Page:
Whether you’re a freelance writer or you’re just trying to produce content for your brand, there’s one challenge that you’ll inevitably face: Making your content credible.
And, if you’ve been on the consumer side, you know how easy it is to ditch content that doesn’t have some sort of credibility.
So, the question is… How do you sprinkle credibility in your pieces of content (without sounding like a self-important jackass, of course)?
According to Ryan Law from the Animalz blog, the answer is shibboleths.
Wondering what it means? A shibboleth “is any custom or tradition… that distinguishes one group of people from another.” Shibboleths are great for creating a persuasive post, but are relatively tangible. Here are some examples:
- Natural use of jargon, references and jokes.
- Correct weighting of ideas: Truisms are treated as common knowledge; basic concepts aren’t treated as revolutionary.
- Arguments are supported by anecdotes.
A single shibboleth isn’t enough to make an article credible. But one wrong move is enough to destroy all the credibility.
The problem with shibboleths
The problem is that shibboleths are hard to implement in your content. You can’t Google them, and the only way to discover these is to get down and dirty with your audience.
And here are some suggestion by Ryan Law:
- Nerd out with your ideal reader: Most marketers interview subject matters experts about the topic of interest. But if you want to take things further, interview them about their life. What does their daily routine look like? With what kind of people do they interact with?
- Hang out where they hang out (and, we would add, enjoy a few drinks together). But if you can’t physically join them, read the same newspapers they read, participate in the same forums, subscribe to the same newsletters. Over time, you’ll develop an understanding of the group’s shibboleths.
- Get your content reviewed by your ideal reader.
- Avoid over-polishing. If you want your shibboleths to look natural, don’t go too heavy with the editing.
Having said this, don’t forget the first step: Create content that is accurate.
Shibboleths will make your content more credible, but they won’t save content that wasn’t good to begin with.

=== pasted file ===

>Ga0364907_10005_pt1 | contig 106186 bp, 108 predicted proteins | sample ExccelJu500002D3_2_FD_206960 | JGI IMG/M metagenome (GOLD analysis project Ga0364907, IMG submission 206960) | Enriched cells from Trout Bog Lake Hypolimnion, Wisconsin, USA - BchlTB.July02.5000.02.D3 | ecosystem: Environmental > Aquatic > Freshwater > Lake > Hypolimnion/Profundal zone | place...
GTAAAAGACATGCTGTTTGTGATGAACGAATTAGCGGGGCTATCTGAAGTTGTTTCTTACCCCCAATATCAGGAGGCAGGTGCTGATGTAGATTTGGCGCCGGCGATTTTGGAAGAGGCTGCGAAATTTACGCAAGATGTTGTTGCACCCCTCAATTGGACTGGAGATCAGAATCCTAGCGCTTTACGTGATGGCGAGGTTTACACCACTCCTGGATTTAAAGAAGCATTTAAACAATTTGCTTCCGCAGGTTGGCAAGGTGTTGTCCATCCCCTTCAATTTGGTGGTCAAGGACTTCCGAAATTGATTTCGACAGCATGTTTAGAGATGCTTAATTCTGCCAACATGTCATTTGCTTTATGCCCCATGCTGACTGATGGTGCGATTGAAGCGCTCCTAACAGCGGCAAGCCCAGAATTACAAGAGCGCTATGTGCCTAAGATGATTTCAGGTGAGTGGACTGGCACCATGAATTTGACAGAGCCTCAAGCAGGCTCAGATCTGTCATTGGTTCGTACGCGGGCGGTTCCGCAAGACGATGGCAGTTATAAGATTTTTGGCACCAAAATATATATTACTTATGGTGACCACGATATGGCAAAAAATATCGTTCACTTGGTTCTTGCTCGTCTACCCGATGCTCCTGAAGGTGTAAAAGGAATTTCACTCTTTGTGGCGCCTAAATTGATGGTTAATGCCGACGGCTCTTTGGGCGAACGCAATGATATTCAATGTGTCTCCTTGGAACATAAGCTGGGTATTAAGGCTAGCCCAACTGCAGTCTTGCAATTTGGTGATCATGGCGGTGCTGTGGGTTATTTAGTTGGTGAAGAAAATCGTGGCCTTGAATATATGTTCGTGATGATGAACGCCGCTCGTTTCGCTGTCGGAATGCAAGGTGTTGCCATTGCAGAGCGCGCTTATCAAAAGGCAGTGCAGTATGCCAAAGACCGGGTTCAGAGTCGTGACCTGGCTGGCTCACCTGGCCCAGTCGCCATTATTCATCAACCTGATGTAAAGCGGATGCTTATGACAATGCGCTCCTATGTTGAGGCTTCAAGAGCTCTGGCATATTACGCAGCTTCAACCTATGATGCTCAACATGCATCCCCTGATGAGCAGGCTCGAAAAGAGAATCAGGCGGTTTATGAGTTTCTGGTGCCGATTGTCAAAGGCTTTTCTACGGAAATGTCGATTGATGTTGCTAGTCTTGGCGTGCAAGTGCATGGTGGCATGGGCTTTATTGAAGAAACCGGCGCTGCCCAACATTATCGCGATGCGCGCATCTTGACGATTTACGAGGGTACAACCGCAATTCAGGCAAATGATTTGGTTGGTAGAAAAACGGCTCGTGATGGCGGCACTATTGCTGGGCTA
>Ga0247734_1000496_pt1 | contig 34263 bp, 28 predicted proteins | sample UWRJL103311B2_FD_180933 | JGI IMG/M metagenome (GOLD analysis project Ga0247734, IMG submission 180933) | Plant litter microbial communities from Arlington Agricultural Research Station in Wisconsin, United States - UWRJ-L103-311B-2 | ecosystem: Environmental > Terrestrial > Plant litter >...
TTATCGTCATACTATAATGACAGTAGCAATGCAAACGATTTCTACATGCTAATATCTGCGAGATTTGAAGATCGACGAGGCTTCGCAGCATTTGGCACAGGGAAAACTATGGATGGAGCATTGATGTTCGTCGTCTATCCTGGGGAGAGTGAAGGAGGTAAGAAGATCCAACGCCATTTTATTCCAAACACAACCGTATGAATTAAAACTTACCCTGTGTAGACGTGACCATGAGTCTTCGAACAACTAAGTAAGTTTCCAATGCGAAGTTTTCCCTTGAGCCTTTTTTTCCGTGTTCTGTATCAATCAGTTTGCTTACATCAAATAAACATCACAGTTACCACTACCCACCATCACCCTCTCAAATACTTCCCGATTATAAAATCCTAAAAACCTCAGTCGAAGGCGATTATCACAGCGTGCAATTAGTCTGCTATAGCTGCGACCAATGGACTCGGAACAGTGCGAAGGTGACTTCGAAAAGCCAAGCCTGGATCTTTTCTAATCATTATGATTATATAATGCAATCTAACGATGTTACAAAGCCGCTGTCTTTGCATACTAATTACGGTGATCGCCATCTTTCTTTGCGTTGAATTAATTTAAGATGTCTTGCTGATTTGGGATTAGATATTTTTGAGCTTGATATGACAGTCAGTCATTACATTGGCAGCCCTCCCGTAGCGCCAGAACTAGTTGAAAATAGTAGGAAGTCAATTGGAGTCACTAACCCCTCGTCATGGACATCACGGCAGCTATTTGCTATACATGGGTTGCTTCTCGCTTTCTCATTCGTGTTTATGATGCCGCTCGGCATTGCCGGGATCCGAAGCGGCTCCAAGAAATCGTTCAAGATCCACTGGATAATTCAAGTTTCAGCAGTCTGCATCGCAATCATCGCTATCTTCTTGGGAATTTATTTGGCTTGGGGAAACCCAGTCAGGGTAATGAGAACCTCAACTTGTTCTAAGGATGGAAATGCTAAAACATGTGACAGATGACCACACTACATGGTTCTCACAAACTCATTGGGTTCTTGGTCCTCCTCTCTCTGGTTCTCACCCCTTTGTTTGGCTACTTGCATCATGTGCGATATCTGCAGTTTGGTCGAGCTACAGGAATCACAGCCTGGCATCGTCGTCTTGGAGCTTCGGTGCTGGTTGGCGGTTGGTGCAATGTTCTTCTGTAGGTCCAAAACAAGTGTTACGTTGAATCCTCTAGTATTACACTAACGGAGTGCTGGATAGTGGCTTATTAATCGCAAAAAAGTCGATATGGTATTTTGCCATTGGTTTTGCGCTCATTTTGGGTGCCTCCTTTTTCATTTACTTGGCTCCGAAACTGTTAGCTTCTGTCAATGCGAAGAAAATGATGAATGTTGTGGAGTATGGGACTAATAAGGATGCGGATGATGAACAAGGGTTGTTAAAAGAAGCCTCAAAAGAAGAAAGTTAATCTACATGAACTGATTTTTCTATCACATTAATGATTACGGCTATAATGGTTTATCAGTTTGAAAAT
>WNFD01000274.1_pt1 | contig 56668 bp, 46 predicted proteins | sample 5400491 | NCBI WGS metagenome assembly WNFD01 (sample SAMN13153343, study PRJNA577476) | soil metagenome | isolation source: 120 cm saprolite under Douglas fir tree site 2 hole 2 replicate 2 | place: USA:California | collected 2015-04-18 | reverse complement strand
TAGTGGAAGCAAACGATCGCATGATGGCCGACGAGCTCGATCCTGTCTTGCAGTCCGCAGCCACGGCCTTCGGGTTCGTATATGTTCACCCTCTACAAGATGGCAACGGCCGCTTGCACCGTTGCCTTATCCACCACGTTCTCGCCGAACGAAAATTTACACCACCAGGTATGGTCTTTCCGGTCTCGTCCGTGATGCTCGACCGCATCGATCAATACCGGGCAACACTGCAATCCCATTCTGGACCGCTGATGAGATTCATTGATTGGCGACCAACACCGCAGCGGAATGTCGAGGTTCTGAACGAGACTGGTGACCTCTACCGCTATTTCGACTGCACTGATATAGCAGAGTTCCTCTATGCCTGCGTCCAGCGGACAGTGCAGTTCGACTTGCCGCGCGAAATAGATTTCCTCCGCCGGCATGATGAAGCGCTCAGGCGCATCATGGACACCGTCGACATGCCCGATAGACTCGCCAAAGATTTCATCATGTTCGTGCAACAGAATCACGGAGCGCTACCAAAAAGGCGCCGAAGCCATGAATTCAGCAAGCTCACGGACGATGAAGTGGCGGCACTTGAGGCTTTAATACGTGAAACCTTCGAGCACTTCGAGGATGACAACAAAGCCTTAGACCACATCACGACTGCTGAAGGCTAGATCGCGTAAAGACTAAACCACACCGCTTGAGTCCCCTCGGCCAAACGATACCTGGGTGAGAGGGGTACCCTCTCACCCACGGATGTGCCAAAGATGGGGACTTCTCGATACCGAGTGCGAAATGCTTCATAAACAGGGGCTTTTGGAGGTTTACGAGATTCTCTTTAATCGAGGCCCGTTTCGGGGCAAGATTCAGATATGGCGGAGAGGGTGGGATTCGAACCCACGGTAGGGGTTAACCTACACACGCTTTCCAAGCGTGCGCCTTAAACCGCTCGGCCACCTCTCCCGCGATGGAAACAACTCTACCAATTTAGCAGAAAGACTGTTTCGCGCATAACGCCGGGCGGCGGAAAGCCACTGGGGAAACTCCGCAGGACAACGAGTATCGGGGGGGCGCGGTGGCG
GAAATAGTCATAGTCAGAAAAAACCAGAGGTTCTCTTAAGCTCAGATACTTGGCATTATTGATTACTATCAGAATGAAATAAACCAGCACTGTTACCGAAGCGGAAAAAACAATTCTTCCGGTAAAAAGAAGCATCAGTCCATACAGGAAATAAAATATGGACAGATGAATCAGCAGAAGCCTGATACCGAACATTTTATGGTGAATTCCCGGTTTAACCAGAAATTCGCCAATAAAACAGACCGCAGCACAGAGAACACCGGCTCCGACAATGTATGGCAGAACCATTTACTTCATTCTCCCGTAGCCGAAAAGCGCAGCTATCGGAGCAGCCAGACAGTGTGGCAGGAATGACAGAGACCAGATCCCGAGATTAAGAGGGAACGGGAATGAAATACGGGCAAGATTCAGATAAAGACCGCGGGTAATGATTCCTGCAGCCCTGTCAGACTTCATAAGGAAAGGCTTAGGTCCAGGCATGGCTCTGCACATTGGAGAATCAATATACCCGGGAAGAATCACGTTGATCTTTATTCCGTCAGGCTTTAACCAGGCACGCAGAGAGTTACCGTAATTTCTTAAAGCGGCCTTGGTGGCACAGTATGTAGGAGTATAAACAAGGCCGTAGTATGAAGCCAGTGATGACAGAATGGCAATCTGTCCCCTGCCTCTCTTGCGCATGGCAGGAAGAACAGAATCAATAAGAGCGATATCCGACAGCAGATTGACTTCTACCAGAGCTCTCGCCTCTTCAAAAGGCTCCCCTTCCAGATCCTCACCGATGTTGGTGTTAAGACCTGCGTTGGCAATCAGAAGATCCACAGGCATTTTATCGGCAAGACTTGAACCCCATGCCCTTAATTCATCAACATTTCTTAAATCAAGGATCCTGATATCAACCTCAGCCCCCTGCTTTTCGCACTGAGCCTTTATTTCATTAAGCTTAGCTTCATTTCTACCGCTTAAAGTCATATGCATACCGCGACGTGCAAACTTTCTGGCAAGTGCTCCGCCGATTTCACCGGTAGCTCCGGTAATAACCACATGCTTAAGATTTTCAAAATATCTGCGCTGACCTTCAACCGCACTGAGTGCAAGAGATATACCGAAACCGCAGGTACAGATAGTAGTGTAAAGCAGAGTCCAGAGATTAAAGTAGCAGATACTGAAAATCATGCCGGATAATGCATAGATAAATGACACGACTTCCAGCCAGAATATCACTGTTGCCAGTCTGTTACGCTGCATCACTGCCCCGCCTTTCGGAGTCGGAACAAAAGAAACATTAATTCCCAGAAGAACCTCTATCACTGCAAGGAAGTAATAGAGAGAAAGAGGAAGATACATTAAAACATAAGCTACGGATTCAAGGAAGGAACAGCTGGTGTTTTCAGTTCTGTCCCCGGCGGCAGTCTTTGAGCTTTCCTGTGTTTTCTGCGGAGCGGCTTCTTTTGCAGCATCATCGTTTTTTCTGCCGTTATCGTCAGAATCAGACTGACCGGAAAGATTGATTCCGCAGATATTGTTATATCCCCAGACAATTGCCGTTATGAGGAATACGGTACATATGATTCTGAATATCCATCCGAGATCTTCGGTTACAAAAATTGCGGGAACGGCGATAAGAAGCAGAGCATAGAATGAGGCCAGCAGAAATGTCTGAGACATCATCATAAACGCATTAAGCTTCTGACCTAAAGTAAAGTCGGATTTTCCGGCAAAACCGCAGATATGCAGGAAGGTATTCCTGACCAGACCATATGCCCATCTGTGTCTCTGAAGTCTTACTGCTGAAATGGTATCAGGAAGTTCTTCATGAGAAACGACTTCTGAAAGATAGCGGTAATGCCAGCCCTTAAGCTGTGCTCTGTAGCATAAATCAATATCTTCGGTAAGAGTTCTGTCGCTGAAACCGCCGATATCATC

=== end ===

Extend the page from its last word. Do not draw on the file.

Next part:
INSTAGRAM: If you had trouble with engagement on your Instagram posts yesterday, you’re not alone – but Instagram has been working on implementing a fix.
BIG TECH: Is a part two of the big tech reunion we saw earlier this summer on the way? The U.S. Senate has requested that the CEOs of Twitter, Facebook, and Google appear for a hearing on October 1st.
REDDIT: Inventory types are now available to advertisers on Reddit. Put simply, this means that you’ll have more control over how your ads are shown!
BING: SEOs who optimize for Bing will find a lot of useful information in this new blog post, which highlights some big updates that the company just made to their search engine.
YELP: The Ads Dashboard in Yelp has been integrated into Yelp for Business. If you’re advertising with Yelp, this update (and a couple others that dropped yesterday) should help you manage your campaigns better than ever.
There is an ancient invention still used in some parts of the world today that allows people to see through walls. What is it?
You can find the solution here.
Cool tech, (funny) business, lifestyle and all the other things marketers like to chat about while sipping cocktails by the pool.
Amazon just announced an indoor security drone
Are you ready to have a security drone flying around your house? We’re guessing no, unless a dystopian Blade Runner-like aesthetic is what you’re going for in your home (but if that’s what you like, all the power to ‘ya).
Amazon doesn’t seem to care, though, as they just announced a new Ring security drone that will fly around your house to inspect suspicious activity.
It’s launching in 2021, and will retail in the United States for $250. Amazon says that you’ll be able to set a predetermined flight path – then, when you’re not home, the drone will do its thing and keep the inside of your home safe.
We’re not quite sure if we’re ready for this level of security… Are you?